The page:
This session will outline the two year research and iterative process that Front Range Community College took to develop an information and technology literacy student learning outcome as part of its faculty led assessment and accreditation program. Participants will receive an overview of information and technology literacy, its impact in education, and how it is now being incorporated into the culture of the college. The Information and Technology Literacy student outcome is the result of an extensive development process that involved reviewing information literacy and technology literacy research, the Association of College and Research Libraries’ Information Literacy and Competency Standards for Higher Education as well as the International Society for Technology in Education Standards. The information and technology literacy outcome at Front Range Community College assesses the student’s incorporation of traditional academic sources, social media, and the ability of students to use transmedia or move between multiple platforms. Based on phenomenographic research on information literacy (Bruce, 2000; Lloyd & Williamson, 2007; Andretta, 2007; Yates, Partridge & Bruce, 2012), the campus wide learning outcomes does not privilege one form of media, technology or network and recognizes that credibility is key. By the end of the session, participants will understand how one college developed and is now integrating an information and technology outcome for use across its curriculum.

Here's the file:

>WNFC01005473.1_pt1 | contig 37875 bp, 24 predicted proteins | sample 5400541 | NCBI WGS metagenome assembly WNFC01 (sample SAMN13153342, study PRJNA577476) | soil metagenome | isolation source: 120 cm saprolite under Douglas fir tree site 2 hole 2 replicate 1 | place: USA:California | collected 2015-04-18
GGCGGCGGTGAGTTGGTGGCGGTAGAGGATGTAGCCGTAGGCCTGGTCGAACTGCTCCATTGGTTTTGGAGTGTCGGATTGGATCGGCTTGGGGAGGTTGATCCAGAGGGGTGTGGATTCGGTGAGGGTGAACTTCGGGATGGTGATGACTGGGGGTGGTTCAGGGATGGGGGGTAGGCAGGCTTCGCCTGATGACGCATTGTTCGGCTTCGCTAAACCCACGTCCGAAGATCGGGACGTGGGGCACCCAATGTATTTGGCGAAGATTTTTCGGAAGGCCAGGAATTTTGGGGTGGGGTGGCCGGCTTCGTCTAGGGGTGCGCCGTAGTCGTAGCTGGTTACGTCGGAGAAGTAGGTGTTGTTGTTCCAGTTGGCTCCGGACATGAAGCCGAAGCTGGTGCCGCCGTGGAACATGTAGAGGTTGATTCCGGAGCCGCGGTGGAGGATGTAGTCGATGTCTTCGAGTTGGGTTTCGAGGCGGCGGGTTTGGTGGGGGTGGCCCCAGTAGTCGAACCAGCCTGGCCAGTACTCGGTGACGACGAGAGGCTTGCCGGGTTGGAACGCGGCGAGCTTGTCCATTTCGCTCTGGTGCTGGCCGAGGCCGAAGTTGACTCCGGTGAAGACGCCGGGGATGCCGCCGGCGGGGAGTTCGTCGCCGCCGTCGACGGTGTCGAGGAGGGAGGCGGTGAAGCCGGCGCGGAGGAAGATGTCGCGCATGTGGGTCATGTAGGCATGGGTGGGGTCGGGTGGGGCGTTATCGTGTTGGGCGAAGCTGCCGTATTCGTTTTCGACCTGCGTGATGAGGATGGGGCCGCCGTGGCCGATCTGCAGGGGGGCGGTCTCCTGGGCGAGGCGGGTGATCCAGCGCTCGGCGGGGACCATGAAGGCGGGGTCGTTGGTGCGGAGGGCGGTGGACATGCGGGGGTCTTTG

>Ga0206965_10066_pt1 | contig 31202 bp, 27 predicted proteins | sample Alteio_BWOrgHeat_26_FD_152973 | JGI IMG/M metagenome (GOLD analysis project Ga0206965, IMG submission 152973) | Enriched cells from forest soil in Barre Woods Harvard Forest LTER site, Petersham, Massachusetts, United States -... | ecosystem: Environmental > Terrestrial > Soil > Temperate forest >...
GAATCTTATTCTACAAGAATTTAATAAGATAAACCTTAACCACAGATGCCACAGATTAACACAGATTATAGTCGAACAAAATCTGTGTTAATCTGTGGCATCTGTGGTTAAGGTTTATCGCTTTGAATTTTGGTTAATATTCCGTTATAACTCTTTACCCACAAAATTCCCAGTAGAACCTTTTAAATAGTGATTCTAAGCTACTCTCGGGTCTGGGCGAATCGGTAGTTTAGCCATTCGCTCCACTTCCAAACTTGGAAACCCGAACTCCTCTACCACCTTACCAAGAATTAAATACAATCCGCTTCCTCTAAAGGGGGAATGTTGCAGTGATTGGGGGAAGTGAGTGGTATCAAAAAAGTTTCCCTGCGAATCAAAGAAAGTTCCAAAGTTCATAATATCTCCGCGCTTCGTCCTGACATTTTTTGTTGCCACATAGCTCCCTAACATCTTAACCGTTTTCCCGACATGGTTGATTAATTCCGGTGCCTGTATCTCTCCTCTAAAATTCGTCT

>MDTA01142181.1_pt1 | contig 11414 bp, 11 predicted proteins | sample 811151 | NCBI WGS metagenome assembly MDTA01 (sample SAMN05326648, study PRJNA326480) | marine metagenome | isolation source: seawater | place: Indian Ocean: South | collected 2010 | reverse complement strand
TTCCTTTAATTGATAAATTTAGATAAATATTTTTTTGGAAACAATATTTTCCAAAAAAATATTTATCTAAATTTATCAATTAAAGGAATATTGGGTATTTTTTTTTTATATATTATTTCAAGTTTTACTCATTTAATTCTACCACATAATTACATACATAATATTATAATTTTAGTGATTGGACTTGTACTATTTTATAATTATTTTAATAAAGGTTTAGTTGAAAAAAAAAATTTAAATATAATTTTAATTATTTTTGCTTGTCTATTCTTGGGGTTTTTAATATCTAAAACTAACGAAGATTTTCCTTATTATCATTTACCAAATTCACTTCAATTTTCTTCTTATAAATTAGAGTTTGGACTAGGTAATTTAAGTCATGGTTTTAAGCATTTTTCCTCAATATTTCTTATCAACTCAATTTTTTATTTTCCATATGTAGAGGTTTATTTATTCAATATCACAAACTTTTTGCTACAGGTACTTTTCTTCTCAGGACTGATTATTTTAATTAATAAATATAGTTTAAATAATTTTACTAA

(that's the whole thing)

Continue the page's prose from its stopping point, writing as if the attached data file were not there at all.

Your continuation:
Enhancing Student's Achievement by Interactive Virtual Learning Environment

Presenters: Mohammed Khojah, University of Colorado - Denver; Yazan Alnsour, University of Colorado - Denver